This is because it is a business, and a business’s purpose is not to make everyone happy at any cost. Shockingly, it is to make money, with as little cost as possible. Would it be awesome if each ticket sold to Harry Potter was personally handed out by Harry himself? A fan would think that was totally awesome and stalk him the rest of the night, but an outsider like me couldn’t care less. And that’s the point. They already have all the fans coming to see the movie, regardless of whether the reviews were good or not. The whole goal is to get outsiders, like me, to come see it and get my every last penny. If pleasing the fans means cutting profits, the fans will have to miss out.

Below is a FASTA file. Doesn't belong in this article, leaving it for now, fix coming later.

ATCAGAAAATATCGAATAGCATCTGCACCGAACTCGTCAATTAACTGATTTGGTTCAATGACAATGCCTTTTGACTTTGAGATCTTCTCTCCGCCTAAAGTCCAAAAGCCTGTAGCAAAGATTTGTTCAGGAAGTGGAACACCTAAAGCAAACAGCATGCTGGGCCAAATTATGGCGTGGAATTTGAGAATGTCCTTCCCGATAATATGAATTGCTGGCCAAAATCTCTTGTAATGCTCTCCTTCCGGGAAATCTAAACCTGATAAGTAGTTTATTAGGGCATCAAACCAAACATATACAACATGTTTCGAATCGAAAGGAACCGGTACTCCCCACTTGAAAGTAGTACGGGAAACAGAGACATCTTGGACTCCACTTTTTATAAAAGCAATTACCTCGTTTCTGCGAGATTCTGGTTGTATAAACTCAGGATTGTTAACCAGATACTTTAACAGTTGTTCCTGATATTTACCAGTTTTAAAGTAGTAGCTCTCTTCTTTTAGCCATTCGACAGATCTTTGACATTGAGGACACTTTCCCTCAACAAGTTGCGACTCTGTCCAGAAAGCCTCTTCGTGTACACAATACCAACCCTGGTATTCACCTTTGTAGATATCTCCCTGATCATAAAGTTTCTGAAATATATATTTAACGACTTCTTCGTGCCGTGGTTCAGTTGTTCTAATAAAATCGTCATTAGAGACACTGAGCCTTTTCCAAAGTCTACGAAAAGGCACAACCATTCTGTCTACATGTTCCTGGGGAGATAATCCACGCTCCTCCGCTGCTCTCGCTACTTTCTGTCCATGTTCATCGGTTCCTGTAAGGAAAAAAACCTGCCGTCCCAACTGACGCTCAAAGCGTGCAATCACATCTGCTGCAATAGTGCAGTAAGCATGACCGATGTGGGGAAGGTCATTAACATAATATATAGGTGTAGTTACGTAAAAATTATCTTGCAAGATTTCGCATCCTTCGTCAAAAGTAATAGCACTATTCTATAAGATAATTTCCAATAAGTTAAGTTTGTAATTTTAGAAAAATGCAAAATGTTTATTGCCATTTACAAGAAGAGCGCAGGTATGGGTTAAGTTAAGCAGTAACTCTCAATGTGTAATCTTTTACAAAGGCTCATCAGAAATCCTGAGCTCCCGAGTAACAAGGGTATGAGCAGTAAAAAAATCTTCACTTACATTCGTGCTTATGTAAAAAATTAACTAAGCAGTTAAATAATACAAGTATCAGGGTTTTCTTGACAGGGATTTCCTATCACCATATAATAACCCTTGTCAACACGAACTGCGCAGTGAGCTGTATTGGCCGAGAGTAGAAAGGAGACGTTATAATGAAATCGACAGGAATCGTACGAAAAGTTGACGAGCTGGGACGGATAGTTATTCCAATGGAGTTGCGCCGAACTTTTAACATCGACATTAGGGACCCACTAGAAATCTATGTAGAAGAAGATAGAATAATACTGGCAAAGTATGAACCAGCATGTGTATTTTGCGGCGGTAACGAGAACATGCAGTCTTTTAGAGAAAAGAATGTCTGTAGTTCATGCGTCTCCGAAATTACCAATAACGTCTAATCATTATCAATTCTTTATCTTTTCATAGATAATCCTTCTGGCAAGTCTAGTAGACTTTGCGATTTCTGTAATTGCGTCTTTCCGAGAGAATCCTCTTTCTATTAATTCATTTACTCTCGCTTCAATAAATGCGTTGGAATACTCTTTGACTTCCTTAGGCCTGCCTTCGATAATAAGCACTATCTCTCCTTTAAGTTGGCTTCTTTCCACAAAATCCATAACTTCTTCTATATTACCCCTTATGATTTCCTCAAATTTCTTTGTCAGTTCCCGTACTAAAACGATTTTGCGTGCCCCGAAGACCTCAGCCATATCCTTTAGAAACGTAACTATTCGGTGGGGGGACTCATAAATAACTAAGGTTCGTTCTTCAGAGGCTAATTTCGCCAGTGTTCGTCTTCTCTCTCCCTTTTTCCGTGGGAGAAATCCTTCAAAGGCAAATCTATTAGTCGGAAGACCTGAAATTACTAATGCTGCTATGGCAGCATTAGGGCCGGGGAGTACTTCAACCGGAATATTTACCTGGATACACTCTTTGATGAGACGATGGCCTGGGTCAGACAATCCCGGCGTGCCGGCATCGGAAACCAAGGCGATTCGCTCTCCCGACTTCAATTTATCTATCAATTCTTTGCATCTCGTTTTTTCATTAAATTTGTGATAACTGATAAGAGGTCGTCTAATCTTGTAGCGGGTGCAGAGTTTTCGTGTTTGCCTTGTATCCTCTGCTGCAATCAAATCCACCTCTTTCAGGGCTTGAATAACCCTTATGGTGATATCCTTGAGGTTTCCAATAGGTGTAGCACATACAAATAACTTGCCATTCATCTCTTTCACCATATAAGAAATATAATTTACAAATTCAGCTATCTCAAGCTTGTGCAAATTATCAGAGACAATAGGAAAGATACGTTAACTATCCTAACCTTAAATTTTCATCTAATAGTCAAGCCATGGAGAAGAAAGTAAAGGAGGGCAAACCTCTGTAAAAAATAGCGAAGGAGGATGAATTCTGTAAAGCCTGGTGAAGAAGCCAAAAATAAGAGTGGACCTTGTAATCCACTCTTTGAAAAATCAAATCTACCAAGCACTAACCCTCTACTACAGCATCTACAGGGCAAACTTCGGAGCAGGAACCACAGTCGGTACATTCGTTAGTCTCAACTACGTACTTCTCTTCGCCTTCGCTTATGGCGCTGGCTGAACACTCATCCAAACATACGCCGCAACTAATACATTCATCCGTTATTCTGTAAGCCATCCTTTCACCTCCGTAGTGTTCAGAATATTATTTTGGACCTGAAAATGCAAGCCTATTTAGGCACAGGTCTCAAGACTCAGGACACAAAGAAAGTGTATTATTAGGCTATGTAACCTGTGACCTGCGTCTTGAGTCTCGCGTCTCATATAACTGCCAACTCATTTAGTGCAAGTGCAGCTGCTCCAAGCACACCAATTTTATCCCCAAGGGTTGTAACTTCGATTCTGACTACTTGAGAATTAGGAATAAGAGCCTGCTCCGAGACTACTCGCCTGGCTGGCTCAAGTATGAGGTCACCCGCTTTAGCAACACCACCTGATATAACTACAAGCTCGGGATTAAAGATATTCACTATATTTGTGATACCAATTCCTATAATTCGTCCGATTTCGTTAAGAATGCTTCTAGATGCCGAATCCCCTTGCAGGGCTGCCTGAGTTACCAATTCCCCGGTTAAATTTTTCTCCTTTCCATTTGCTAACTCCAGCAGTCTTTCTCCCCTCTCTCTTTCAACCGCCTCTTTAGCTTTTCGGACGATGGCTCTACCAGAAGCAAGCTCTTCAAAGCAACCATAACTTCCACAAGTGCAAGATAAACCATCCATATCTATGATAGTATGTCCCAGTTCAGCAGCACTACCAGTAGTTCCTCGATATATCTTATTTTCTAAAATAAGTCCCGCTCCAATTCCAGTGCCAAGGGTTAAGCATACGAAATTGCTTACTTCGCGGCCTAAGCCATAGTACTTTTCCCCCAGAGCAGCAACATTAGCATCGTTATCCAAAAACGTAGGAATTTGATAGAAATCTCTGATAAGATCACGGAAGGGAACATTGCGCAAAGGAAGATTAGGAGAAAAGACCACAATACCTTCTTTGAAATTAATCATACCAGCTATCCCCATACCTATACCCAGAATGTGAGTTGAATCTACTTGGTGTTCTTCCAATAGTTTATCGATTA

#3 – When the plot is altered, the movie is terrible.
Fact: The author is not infallible. The book isn’t perfect, and still has room to be improved upon, which is why I find it odd that our culture likes to go ballistic when a movie strays from its source. It’s almost as if the act of making something better offends people. A great example of this is “Percy Jackson: The Lightning Thief.” Yes, the acting can be a bit cheesy at some points, and it doesn’t follow the original all the way, but is it really a bad movie? In some not-very-social circles, liking Percy Jackson is treason. I, however, think it’s a fun, brilliant movie. It didn’t follow the book, but judged on its own merits, I would watch it again. Not every movie can be The Lord of the Rings: Extended Edition, but who wants to watch an hour more of just talking and walking? Not me, not my neighbor, and not that guy spinning signs by the highway. Just you and your nerd friends. Imagine if “27 Hours” hadn’t cut any plot. Get the picture?